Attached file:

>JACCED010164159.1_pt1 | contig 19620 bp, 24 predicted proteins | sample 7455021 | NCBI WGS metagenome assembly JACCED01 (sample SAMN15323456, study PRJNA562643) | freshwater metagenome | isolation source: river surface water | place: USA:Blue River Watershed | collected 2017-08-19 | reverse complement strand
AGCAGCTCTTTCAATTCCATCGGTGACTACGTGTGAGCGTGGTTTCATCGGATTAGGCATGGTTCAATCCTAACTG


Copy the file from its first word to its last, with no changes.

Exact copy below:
>JACCED010164159.1_pt1 | contig 19620 bp, 24 predicted proteins | sample 7455021 | NCBI WGS metagenome assembly JACCED01 (sample SAMN15323456, study PRJNA562643) | freshwater metagenome | isolation source: river surface water | place: USA:Blue River Watershed | collected 2017-08-19 | reverse complement strand
AGCAGCTCTTTCAATTCCATCGGTGACTACGTGTGAGCGTGGTTTCATCGGATTAGGCATGGTTCAATCCTAACTG